Australian Wetlands Database

Ramsar wetlands

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Little Llangothlin Nature Reserve


Key facts and figures:

Date of listing:

17 March 1996

Little Llangothlin Lagoon (2009), Photo: Justin Kreis

Australian Ramsar site number:



1, 2, 4


New South Wales


258 hectares

Drainage Division or IMCRA  region:

South-East Coast

Wetland type: 

  • O - Permanent freshwater lakes (over 8 ha); includes large oxbow lakes
  • P - Seasonal/intermittent freshwater lakes (over 8 ha); includes floodplain lakes
  • U - Non-forested peatlands; includes shrub or open bogs, swamps, fens
  • Y - Freshwater springs; oases

Key features of the site:

The Little Llangothlin Nature Reserve Ramsar site is located between Armidale and Glen Innes on the New England Tablelands in north-eastern New South Wales (NSW). The Ramsar site comprises all of the 257.6 hectare Nature Reserve which is managed by the NSW National Parks and Wildlife Service.

The two main wetlands which occur within the Ramsar site, Little Llangothlin Lagoon and Billy Bung Lagoon, are upland lakes on the plateau of the New England Tablelands. Little Llangothlin Lagoon is a permanent lake of approximately 105 hectares in size and 2 metres in depth, one of the largest and deepest lakes within the New England Tablelands lakes system which enables it to contain water in almost all years except during extreme droughts. Its size and depth and its consequent ability to provide a relatively permanent water source makes it a valuable drought refuge for waterbirds. Little Llangothlin Nature Reserve Ramsar site also contains a portion, approximately 7.7 hectares, of the intermittent 17 hectare Billy Bung Lagoon.

In addition the site supports terrestrial habitat including about 44 hectare of eucalypt woodland with grass understorey (including patches of the nationally threatened ecological community 'New England peppermint (Eucalyptus nova-anglica) grassy woodlands') and cleared areas that are predominantly grasslands containing kangaroo grass (Themeda australis) and exotic pasture species (Benson and Ashby 2000). The grasslands support the nationally endangered Austral toadflax (Thesium australe), a small plant which parasitises the roots of kangaroo grass.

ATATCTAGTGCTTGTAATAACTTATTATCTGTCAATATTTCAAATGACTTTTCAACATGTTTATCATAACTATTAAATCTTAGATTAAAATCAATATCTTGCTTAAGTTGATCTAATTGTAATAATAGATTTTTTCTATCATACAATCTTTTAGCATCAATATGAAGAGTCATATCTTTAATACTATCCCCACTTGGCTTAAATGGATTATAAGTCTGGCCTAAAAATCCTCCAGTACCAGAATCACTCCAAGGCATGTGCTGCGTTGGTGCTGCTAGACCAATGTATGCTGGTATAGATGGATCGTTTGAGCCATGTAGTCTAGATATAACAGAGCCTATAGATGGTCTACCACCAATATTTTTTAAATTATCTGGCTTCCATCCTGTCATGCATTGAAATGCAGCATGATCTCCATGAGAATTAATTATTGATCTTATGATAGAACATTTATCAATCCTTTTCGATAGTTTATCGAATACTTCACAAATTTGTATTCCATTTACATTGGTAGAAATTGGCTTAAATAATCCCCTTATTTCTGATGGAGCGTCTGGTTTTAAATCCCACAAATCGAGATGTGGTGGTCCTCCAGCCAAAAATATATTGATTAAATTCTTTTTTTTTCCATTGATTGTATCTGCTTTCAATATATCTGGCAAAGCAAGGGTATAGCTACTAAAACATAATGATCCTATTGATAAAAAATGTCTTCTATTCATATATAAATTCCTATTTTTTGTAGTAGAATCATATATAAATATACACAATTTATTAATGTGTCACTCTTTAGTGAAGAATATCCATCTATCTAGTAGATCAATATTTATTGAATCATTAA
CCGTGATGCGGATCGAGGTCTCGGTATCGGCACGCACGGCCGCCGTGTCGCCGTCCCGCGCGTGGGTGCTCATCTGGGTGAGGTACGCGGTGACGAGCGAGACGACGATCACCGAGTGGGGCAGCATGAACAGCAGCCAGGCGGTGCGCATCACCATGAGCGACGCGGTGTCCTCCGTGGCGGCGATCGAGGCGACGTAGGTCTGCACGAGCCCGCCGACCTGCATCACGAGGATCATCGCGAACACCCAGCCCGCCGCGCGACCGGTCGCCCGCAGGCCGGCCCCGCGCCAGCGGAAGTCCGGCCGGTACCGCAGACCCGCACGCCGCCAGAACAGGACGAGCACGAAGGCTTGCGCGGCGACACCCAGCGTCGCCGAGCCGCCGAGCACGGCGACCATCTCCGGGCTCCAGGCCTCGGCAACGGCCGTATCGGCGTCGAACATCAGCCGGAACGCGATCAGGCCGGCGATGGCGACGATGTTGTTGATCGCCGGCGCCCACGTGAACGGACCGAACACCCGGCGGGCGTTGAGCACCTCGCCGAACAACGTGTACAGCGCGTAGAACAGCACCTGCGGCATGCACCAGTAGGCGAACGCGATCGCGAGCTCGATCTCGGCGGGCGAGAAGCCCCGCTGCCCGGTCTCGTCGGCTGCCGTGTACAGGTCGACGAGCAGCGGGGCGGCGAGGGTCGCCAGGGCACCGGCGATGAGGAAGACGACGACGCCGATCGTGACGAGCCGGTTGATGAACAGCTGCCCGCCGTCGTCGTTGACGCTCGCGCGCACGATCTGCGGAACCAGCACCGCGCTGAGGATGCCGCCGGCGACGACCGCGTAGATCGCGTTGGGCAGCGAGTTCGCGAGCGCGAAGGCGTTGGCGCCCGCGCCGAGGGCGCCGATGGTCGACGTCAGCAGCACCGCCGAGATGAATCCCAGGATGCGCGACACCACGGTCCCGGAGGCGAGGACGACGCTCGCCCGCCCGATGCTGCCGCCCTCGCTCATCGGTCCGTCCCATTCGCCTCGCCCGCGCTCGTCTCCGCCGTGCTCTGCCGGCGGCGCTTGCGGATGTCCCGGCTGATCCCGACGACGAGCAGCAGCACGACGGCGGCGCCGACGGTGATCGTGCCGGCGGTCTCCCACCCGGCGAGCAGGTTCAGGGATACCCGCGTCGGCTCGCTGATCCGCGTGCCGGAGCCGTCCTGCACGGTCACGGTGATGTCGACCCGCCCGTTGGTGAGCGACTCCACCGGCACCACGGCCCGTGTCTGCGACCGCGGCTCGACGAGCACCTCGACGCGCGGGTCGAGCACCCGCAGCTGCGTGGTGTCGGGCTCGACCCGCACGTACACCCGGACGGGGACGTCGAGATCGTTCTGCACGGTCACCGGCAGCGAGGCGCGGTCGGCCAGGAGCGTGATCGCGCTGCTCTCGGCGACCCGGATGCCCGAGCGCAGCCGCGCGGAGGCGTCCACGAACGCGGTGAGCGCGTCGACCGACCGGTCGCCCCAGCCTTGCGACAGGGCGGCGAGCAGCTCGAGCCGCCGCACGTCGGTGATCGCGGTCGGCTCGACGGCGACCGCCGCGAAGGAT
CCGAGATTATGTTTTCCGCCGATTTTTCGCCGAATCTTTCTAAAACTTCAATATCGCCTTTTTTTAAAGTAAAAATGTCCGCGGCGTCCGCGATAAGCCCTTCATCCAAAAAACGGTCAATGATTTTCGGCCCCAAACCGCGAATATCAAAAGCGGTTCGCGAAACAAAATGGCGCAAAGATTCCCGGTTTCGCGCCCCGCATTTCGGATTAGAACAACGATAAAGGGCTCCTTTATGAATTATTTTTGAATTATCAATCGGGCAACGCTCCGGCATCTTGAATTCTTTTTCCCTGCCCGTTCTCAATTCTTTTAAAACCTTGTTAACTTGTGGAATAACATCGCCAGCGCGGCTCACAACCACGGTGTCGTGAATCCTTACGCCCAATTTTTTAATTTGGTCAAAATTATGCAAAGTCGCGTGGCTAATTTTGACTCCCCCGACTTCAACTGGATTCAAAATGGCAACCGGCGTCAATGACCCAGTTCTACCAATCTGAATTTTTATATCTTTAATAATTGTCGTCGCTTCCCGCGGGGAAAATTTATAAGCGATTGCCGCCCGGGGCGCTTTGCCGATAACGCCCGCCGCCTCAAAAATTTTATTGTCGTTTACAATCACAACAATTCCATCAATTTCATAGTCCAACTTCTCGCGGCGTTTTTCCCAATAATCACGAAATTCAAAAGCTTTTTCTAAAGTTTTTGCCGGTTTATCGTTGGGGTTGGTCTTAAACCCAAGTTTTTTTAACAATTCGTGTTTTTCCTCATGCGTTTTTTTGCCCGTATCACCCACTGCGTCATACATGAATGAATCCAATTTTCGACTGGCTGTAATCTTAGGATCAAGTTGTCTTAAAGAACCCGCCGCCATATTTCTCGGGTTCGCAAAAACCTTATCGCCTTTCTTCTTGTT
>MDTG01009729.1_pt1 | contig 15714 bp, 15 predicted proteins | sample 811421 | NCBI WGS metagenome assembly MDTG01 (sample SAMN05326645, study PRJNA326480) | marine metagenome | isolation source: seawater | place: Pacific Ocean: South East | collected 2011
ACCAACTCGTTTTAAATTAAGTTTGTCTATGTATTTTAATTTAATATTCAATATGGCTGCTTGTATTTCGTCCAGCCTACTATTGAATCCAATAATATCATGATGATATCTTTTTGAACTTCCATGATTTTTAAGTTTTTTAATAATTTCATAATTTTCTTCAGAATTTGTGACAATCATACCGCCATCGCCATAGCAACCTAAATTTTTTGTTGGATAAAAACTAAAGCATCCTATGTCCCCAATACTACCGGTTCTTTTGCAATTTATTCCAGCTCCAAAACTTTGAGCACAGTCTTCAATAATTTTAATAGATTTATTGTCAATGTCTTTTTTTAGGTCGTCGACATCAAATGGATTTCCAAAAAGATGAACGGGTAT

The site regularly supports large numbers of waterbirds and waders, and is an important drought refuge for waterbirds. The nationally endangered Australasian bittern has been recorded twice at the site in recent years and is suspected to breed there.

Little Llangothlin Nature Reserve was traditionally used by Indigenous peoples and numerous artefacts have been found at the site. Currently the Ramsar site is used for scientific research, teaching, and nature-based recreation.

Justification of the listing criteria:

Criterion 1: A wetland should be considered internationally important if it contains a representative, rare, or unique example of a natural or near-natural wetland type found within the appropriate biogeographic region.

Criterion 2: A wetland should be considered internationally important if it supports vulnerable, endangered, or critically endangered species or threatened ecological communities.

Criterion 4: A wetland should be considered internationally important if it supports plant and/or animal species at a critical stage in their life cycles, or provides refuge during adverse conditions.

Please see the More Information page for additional information on this Ramsar site and access to the Ramsar Information sheets and other associated site documents.